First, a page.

So Congress is going to try to push through an increase in the minimum wage to $7.25. We Ohioans just passed an increase in the minimum wage from $5.15 to $6.85 an hour. It looks great on the surface. A raise of $1.70 an hour is usually pretty good thing and I suppose for a teenager putting gas in his or her car or saving for college, it's a godsend. However, for those souls who depend on it for their livelihood, it's a mixed blessing. If this raises a question in your minds, gentle bloggers, I'd like to share my own questions with you as well as some of the realities of what will happen. Don't get me wrong -- living on minimum wage is a stuggle but raising it, most likely, will not change a damned thing for the poor. The welfare system in this country is an unforgiving entity as illustrated by the following true story:
I was talking with a young single mother I know after the election in November and she was excited about the minimum wage increase having passed. I hated bursting her bubble but I reminded her that she would have to notify Human Services and Metropolitan Housing of the increase and her food stamps, rent, and any other subsidies would be reduced. She grimaced and asked sadly, "Then I'm no better off than I was, am I?" I just shook my head.
And that, my friends, is the truth. What I didn't mention is that the cost of of the non-grocery items like soap, diapers, and clothing for her two small children will increase as well -- thus maintaining the status quo and, possibly, making matters worse. That might have been too much reality for her to digest. And yes, the Goodwill Store does increase its prices -- they pay their store employees barely above minimum wage. The system is not designed to help the poor escape it; it's designed to keep them there. This is the harsh reality of being poor in this country. Yeah, there are those who "work the system" and earn "under the table cash" but for most it's an exercise in survival. I don't know about other States but, in Ohio, welfare fraud is a felony.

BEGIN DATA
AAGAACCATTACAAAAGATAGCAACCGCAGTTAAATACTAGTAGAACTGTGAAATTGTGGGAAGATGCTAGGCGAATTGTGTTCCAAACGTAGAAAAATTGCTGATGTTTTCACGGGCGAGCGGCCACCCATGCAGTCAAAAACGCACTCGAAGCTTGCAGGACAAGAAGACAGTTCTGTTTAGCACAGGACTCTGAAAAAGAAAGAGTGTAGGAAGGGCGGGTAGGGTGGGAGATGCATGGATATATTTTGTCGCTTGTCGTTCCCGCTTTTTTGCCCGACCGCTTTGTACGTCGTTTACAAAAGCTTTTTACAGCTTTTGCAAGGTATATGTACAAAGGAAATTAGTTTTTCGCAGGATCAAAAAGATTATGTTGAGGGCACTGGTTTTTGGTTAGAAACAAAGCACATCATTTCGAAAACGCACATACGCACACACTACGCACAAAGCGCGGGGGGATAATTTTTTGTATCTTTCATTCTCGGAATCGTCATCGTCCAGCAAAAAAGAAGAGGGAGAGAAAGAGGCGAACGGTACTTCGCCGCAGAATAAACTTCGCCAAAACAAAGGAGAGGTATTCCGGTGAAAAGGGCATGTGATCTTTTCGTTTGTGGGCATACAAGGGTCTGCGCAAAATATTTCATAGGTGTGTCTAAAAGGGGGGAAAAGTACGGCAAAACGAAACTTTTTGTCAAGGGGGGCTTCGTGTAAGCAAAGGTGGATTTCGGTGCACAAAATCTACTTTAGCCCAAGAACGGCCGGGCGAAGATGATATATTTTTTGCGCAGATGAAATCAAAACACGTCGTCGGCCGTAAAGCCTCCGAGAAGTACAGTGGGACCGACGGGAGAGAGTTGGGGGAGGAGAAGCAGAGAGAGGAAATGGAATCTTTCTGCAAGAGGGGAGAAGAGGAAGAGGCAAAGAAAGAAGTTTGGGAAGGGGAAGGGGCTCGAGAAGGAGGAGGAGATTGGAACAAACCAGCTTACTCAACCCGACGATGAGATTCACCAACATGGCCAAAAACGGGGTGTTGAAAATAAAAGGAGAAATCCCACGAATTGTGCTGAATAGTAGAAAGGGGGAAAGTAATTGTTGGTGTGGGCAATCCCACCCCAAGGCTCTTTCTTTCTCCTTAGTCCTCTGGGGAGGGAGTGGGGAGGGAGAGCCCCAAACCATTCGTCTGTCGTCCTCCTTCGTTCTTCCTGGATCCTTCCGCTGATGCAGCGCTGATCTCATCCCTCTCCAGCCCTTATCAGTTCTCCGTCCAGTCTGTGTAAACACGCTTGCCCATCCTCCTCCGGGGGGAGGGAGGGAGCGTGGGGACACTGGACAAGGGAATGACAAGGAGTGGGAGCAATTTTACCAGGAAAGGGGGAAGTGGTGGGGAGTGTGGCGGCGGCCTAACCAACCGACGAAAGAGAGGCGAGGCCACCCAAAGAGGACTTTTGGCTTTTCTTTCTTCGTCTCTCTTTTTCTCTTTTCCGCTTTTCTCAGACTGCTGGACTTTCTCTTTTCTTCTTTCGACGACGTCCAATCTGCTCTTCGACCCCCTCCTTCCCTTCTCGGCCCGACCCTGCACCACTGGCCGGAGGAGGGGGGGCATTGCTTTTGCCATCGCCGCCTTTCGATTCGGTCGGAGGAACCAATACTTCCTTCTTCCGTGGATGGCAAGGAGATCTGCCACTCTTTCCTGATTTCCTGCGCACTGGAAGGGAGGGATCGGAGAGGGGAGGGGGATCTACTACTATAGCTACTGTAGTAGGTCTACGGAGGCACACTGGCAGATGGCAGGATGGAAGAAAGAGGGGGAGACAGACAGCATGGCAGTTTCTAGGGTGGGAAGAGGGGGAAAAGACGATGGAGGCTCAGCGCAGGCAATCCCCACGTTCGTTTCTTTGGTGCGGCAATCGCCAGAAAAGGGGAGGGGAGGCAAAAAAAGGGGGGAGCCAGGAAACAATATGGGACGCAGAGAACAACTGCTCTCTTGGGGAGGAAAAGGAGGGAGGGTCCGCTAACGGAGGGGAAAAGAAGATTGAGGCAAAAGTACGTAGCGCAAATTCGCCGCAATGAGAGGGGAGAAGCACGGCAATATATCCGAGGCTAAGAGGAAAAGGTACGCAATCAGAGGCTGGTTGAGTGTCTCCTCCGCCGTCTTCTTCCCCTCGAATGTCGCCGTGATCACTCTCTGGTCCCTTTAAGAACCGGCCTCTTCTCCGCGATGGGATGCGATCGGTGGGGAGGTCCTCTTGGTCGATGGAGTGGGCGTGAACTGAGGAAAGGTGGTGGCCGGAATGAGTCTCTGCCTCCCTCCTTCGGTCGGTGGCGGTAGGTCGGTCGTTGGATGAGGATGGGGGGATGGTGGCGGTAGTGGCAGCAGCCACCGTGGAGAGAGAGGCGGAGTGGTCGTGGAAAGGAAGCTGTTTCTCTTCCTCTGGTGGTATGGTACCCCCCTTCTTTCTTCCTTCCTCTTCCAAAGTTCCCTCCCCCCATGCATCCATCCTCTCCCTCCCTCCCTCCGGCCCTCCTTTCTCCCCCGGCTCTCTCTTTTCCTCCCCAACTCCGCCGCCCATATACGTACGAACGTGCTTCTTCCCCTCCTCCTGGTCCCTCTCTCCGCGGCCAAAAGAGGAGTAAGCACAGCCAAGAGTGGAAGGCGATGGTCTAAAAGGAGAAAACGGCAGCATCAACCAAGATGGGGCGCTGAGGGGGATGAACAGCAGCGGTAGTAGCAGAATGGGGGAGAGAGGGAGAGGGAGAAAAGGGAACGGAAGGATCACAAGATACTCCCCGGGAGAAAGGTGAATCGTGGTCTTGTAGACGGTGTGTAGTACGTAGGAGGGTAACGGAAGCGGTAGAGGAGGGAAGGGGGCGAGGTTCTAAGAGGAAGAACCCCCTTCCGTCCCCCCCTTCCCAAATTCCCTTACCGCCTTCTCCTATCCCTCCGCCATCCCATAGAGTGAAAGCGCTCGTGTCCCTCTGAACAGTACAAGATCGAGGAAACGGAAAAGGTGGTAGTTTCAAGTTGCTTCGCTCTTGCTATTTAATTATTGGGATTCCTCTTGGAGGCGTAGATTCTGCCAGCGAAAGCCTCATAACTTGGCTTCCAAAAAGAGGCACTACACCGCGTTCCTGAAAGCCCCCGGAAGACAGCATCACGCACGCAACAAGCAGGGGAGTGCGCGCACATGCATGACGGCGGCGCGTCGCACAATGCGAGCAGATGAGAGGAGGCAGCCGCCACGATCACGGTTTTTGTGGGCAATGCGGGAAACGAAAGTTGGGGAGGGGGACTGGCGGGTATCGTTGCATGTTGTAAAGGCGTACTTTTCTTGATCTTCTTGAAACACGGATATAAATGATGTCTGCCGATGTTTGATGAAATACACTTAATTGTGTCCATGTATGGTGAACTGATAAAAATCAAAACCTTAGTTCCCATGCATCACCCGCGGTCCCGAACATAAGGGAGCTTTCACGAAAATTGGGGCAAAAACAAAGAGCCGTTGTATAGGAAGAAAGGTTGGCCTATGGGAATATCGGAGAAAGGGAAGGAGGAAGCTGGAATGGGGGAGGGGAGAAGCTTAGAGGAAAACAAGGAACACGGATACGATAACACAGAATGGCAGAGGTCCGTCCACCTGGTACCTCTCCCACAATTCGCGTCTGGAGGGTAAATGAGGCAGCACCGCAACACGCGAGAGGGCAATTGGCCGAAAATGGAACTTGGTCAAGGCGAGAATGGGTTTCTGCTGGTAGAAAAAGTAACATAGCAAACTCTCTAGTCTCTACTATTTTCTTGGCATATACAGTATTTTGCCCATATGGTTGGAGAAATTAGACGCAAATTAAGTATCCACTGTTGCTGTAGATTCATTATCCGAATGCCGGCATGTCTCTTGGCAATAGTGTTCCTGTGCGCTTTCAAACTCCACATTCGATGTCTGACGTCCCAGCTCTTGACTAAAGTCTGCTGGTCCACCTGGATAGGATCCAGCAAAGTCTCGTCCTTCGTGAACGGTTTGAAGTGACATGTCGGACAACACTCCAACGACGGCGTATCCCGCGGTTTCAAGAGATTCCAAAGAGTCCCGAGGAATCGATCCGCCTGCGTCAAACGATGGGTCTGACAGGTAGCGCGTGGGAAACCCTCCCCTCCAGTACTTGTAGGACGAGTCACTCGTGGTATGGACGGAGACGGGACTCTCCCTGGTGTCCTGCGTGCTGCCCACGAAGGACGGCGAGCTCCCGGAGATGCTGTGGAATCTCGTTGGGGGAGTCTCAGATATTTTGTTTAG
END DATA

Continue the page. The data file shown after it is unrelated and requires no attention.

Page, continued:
My questions to you are: Do you honestly think that all those here in Ohio earning from $5.25 to $6.85 an hour are going to get a $1.70 an hour raise? Think again. Do you think those above them on the wage scale are all going to get a $1.70 an hour raise? Think again. Are the elderly and handicapped on Social Security going to get a comparable increase to offset this? Think again. Where do you think the employers -- those who provide goods and services to all of us -- are going to get the money to pay these increases? If you're having trouble with the answer to this last one, just go look in the mirror.
That's right! It's going to be ALL of us!!!!! It's called inflation! And all raising minimum wage is really going to do is raise the cost of living so the poverty line will remain the same with a different number attached. Can you say, "We're back to square one."? I knew you could. Yes, we need changes in this country to improve quality of life for our citizens but raising minimum wage is not the answer. I'm not certain what the answer is -- if I knew it, I'd market it and retire a millionaire. What I do know is that some creative thinking and solutions are sorely needed and I don't think our Congress Critters are going to provide it.